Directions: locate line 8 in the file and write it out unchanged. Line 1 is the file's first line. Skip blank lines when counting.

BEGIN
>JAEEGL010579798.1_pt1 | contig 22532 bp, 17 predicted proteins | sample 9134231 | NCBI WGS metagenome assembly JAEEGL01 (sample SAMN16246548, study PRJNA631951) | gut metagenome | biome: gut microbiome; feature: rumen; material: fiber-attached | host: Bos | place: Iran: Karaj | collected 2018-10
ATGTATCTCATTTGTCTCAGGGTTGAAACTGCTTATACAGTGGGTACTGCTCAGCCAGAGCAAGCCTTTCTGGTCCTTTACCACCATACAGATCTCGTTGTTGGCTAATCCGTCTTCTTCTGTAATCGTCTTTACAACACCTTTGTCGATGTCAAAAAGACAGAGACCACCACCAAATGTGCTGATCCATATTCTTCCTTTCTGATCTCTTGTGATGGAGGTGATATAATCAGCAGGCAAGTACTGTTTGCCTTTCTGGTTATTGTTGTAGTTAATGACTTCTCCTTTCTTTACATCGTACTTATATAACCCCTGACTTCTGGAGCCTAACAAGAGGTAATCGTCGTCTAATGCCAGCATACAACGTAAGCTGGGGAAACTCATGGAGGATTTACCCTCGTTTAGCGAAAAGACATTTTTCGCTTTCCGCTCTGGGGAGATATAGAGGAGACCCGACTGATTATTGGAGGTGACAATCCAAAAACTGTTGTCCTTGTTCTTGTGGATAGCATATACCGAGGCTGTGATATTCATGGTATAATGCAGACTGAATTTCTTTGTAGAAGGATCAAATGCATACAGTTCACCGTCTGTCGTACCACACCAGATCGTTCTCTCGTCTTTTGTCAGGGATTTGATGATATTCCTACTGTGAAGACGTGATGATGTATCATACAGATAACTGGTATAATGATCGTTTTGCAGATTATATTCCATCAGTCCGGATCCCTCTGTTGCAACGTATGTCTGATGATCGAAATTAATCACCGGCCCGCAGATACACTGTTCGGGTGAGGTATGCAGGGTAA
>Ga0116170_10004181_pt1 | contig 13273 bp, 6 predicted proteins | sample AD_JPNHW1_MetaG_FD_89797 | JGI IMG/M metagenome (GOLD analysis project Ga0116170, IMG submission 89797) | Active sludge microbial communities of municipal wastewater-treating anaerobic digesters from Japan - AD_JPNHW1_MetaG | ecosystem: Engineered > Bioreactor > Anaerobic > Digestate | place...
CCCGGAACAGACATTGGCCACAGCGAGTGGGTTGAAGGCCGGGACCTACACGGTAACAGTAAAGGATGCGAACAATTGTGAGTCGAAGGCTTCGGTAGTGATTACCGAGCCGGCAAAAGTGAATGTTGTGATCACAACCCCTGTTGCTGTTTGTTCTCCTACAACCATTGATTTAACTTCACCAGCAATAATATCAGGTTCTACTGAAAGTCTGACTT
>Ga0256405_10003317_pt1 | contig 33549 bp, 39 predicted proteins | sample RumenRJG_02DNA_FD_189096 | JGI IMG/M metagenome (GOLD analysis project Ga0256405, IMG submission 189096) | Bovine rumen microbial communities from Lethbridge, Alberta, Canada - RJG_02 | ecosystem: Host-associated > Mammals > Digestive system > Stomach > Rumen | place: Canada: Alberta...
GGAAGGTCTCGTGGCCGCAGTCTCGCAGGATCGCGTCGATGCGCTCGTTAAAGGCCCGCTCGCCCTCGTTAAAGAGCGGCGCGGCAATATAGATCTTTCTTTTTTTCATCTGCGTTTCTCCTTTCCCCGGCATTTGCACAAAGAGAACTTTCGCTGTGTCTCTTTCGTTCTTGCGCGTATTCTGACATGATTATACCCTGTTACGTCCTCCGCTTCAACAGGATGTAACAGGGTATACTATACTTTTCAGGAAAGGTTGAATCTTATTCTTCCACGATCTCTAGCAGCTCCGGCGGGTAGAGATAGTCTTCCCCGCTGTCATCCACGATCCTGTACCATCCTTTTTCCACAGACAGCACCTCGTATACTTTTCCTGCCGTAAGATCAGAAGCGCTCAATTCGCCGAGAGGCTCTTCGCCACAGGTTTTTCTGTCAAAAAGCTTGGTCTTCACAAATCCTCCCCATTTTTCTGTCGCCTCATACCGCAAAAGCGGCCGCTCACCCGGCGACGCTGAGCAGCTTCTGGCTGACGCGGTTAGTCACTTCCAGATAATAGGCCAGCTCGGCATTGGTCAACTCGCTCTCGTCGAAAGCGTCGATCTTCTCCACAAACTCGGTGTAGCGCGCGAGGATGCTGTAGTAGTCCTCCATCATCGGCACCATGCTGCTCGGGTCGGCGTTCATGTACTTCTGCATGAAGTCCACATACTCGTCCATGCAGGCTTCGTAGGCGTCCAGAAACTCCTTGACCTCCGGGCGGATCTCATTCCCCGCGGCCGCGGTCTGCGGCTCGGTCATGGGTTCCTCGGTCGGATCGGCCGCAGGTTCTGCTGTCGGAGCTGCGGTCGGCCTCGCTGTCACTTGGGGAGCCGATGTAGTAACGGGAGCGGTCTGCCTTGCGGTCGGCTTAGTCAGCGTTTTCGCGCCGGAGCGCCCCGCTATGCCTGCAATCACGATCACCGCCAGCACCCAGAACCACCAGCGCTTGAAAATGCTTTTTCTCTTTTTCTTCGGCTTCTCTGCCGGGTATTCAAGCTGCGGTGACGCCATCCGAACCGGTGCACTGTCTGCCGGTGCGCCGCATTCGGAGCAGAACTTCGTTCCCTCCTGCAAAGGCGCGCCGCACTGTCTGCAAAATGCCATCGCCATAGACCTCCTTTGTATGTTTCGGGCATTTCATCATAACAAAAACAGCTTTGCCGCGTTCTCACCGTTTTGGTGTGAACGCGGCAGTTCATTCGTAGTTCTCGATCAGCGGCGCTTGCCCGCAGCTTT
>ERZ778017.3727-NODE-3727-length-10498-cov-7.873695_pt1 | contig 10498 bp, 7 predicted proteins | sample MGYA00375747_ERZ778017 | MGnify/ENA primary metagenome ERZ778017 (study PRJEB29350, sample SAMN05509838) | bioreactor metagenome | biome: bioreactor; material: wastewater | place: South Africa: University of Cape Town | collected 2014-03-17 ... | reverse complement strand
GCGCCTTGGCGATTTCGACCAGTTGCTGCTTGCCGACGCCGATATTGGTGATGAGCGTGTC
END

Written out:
GCGCCTTGGCGATTTCGACCAGTTGCTGCTTGCCGACGCCGATATTGGTGATGAGCGTGTC